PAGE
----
Programming. Realtime computer graphics. Demoscene. Game development. Stuff.
Painting and wallpapering
We repainted our living room and did one wall in wallpaper (real actual ones, not for the desktop). This is fun but takes a couple of days to get done, half of that time spent moving stuff outside the room and moving it back afterwards.
One thing I learned is that painting with semi-glossy paint is very different from painting with matte one. Semi-glossy is very sensitive to paint strokes, pressure and a lot of other things, and if you're not extremely careful you'll get a wall that looks like with a varying gloss or specular power. Of course, varying specular exponent would be cool in a shader demo of 2001, but it's not a cool thing to have on your room wall. And it's not 2001 anymore either!
After that we just went for a week to Crete. Here's an assortment of small random pictures. Now back to work!
A day in the life...
Ok, as mcpunky asked to say something in more detail, I have no choice but to log a day of my work. Bear with me.
10:30 - I come to work. Peter is already here and wants to show me the shader-related project he's working on. It is becoming really cool by now, we discuss the projects, shaders, lighting, BRDFs and all the other stuff that graphics programmers always talk about.
10:55 - I turn on my work machines, read mail, check our forums, bugtracker and sales statistics :) Update code/website from Subversion. Review website changes of yesterday.
11:35 - Checkout new bugs reported to me. This day we have three of them. Some shaders don't display correctly for one user on his laptop; checking it, replied asking for log files now. Webplayer crashed on win2000. Checkout the crash dump, it's in Mono initialization; flag the bug for later review on actual win2000. One more: windows build loses the very first keystroke. Launch Visual Studio, build debug player. By 12:10 I have this bug found, fixed and checked (was an error in handling lost DirectInput devices). Commit into svn, merge into Unity 1.5.1 branch as well.
12:15 - Launch build of 1.5.1 branch on my PC, meanwhile I'll install more RAM on the windows build machine (it clearly needs it). Fifteen minutes later the release build is done and I have the RAM installed. Start debug build, do some small stuff on the laptop.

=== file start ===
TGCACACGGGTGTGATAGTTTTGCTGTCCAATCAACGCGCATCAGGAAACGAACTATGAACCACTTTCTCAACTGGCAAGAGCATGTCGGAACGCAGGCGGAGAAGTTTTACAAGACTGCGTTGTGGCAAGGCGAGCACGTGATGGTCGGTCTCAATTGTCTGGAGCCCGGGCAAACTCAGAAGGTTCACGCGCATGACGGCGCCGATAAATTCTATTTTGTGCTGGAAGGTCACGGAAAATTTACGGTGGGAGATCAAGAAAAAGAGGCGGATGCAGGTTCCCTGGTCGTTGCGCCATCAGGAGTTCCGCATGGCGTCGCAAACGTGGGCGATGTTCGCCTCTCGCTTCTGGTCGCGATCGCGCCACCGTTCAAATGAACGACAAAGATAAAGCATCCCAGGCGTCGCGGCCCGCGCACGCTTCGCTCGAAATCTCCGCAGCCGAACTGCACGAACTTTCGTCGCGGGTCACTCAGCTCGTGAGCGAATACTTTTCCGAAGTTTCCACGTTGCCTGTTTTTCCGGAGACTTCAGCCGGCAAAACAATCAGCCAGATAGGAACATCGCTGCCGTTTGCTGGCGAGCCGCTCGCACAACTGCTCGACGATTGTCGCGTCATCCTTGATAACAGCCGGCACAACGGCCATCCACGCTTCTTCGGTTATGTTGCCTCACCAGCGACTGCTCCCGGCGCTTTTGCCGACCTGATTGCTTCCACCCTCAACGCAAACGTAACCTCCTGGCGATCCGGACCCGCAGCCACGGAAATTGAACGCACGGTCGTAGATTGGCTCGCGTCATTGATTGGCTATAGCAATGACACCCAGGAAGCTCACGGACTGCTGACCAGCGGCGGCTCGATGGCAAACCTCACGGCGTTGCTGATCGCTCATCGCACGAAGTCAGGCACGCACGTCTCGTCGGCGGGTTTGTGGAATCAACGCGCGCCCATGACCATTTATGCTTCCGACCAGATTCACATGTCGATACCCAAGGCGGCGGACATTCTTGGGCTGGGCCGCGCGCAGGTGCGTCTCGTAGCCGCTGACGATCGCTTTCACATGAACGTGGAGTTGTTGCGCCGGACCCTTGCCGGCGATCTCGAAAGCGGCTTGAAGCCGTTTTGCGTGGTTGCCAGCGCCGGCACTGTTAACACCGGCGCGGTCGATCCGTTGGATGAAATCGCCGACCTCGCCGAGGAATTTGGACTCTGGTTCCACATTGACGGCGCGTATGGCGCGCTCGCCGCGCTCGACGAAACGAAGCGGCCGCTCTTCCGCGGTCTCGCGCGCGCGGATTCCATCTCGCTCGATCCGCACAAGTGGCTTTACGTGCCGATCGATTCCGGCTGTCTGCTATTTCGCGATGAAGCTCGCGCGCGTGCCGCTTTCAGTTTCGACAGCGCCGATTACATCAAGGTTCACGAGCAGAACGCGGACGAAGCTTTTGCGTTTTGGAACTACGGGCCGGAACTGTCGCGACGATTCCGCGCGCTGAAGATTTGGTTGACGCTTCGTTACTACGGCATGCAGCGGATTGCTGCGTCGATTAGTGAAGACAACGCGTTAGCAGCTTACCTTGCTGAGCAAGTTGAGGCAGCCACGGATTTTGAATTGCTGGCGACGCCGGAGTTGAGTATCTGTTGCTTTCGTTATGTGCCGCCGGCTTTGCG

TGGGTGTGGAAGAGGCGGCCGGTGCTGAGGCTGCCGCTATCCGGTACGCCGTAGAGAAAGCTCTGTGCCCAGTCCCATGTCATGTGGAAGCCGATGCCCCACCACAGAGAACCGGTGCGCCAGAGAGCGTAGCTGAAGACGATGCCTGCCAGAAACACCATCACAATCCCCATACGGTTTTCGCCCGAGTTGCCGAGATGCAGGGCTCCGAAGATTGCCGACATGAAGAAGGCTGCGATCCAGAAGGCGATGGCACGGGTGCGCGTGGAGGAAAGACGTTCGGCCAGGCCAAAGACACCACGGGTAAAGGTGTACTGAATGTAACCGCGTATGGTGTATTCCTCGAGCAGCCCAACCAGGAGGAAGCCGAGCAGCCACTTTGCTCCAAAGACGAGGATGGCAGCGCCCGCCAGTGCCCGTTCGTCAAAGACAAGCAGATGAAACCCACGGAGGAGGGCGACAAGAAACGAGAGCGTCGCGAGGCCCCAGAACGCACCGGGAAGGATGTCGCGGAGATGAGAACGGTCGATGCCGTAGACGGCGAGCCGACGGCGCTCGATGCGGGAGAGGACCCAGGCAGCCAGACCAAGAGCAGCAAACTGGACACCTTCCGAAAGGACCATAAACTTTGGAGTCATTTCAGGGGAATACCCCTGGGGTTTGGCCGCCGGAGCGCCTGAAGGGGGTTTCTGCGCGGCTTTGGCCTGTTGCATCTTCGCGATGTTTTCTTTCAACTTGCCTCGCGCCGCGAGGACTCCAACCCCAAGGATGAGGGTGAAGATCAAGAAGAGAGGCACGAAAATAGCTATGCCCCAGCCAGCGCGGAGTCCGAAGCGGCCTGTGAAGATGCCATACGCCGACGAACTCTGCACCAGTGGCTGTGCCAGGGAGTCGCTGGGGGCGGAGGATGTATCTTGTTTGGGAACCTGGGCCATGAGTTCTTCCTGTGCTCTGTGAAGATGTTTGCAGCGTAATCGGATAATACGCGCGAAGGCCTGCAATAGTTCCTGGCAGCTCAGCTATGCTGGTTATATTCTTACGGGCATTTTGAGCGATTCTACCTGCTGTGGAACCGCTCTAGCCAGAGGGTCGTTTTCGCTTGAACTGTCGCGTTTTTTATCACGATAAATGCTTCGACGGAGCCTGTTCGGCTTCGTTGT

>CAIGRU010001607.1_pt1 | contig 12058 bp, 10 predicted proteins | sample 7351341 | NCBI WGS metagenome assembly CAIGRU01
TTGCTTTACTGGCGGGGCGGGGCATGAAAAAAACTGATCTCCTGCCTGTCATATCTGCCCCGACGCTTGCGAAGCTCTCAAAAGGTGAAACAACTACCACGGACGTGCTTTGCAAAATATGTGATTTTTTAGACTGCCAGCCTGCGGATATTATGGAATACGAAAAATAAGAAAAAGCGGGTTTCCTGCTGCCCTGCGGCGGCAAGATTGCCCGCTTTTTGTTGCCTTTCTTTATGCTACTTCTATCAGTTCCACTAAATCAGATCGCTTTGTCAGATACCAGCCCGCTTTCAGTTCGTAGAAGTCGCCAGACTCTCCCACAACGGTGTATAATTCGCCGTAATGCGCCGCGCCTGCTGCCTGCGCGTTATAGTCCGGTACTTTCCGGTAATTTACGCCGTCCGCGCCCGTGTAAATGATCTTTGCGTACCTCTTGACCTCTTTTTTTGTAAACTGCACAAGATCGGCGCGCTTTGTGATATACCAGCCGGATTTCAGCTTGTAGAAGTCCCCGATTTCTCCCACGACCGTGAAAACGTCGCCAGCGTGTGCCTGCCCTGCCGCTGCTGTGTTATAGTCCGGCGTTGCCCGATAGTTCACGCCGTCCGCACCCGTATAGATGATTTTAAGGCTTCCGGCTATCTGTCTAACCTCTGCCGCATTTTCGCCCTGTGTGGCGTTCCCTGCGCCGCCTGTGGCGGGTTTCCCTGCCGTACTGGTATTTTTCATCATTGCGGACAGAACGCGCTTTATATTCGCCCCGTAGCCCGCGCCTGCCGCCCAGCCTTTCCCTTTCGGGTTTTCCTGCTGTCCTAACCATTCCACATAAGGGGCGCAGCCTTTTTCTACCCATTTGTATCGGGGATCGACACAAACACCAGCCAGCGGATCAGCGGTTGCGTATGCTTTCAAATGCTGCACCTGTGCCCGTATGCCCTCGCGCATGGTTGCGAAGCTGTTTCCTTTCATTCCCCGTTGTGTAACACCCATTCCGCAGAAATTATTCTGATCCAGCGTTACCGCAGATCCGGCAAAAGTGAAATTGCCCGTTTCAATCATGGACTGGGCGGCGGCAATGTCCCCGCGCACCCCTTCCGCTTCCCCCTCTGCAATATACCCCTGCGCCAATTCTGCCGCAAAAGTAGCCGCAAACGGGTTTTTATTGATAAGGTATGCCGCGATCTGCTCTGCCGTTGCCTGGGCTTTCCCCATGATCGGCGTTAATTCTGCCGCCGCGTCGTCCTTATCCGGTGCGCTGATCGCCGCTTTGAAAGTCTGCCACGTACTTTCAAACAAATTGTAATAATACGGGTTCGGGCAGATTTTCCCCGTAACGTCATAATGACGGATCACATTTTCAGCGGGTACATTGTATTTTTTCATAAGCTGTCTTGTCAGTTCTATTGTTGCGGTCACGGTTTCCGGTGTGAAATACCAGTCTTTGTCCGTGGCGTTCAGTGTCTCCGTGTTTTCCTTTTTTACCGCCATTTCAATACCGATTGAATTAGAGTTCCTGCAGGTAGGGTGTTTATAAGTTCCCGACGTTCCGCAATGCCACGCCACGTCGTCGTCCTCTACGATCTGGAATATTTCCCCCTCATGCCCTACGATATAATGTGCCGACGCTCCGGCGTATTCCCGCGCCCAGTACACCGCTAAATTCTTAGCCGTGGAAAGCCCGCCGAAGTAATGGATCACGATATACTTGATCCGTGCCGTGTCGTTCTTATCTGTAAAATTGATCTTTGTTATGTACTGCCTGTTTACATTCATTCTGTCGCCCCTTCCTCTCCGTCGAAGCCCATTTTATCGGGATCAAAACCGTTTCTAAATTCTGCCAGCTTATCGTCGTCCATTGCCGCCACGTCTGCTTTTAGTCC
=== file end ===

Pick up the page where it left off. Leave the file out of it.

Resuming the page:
12:40 - Nicholas comes to discuss our strategy for handling per-vertex lighting with custom shaders of Peter's project. Fixed function T&L and custom shaders that don't care about vertices or pixels just don't merge well together. Maybe we'll have to reimplement the fixed-function vertex pipeline equivalent in vertex shader(s). Might be hard to get right, especially on some lower hardware.
13:05 - Lunchtime! At this time of year it's almost mandatory to eat outside. So nice. After lunch I watch a demo deities by mfx for some inspiration. Ah, I so want to do that.
13:45 - Joe comes in, shows some cool stuff one customer is working on. We discuss some glow filter issues.
14:00 - Philosophical talk about our unit/functional testing strategy. We do quite some functional tests now, and a tiny amount of unit tests. I'd like to try some unit tests on shader parser (which I'll have to refactor someday soon, and without unit tests I'm scared). Agreed that unittests are probably a good thing if you strike the right balance (now THAT was a surprise, huh?). Will try.
14:30 - Checkout a whitepaper from ATI about fixed function emulation in HLSL, playing with their shader. Instruction counts are scary! Talk with Nich about glow improvements, he has some good tips.
15:15 - Put a GeForce into my PC - will try to figure out why in some cases graphics looks too dark on them.
15:25 - Again comes Nicholas, more talk about this shader thingy, regular additive pixel passes vs. ambient passes vs. vertex lighting and how the actual end user should not care about these details. We found a nice solution it seems; this way shader authoring seems intuitive (or at least much more intuitive than the other alternatives we considered).